The 1980s House: ‘Early mornings on television are very different from today. There are only three and a half channels, all showing popular comedy rodents.’ This series four segment went one further than Room 4 Change; in addition to capably ridiculing an existing format, it also accidentally predicted a future one. Originally conceived as a parody of The 1900 House, the historical reality show in which a modern-day family were forced to co-habit in late Victorian mode for three months, The 1980s House now looks uncannily like the blueprint for BBC Two’s Back in Time for the Weekend, the 2016 series that examined changing family leisure habits over the last six decades.
The similarities are freakish: both families have double-barrelled surnames (the Ashby-Hawkinses versus the Fatboy-Slims), and each includes at least one parent who works in IT…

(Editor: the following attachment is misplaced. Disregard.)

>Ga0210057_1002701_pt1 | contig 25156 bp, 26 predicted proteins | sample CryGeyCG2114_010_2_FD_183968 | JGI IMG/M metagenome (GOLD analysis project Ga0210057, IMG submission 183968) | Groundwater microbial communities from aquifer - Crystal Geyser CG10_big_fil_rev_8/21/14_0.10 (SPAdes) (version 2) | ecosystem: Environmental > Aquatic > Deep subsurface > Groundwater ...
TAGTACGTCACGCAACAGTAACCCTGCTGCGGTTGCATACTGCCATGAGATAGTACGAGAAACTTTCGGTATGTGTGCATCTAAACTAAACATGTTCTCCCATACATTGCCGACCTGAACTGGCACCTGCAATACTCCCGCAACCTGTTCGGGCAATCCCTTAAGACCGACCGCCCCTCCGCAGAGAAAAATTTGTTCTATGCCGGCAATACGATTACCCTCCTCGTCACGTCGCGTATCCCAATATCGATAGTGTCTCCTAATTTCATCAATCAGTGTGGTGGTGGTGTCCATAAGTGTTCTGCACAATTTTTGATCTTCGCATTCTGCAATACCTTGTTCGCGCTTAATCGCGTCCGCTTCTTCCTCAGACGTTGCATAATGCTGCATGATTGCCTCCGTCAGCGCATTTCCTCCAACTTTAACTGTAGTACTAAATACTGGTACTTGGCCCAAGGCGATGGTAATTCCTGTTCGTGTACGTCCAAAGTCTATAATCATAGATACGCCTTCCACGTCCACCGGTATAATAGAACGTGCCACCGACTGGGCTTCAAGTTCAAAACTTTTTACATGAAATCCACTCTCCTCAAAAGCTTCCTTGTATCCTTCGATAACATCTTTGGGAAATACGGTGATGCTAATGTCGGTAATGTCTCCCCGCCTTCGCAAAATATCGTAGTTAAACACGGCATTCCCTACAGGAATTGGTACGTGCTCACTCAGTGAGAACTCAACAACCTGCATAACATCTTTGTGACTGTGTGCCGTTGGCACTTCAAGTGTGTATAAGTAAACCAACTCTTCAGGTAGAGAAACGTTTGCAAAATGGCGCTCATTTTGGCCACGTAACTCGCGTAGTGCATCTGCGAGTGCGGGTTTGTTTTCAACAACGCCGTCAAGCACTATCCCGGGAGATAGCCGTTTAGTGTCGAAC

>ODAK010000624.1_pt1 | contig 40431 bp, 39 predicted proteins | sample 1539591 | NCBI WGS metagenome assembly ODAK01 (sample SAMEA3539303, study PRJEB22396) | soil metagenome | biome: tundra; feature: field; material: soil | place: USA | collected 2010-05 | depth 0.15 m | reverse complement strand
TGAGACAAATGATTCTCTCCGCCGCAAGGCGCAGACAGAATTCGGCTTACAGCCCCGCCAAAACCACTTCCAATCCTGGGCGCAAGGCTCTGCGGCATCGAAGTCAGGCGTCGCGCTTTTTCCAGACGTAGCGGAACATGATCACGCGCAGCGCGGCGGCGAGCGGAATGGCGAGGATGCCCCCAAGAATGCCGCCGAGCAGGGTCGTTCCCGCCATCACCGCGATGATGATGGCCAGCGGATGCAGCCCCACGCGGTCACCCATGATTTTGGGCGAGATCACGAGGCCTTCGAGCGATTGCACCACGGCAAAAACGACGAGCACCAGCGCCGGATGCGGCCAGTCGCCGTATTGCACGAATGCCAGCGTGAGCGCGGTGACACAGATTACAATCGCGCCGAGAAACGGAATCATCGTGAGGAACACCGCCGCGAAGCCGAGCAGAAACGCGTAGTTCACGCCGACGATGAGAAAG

BaaadDad Revisited: ‘Do I have to inhale?’ This segment was inspired by Adam and Joe’s old school chum Louis Theroux, whose meteoric rise coincided with their own (we really didn’t know how good we had it in the 90s; try telling that to the kids today…). Pointing out that Adam’s father, former Sunday Telegraph travel writer and wine connoisseur Nigel Buxton, was less than au fait with youth culture, Theroux suggested his employment as the programme’s correspondent. In series one Nigel provided his often eviscerating views on the latest popular music releases, before going into the field in later episodes (often literally), attending several music festivals, and dubiously partaking of the Ibiza club scene.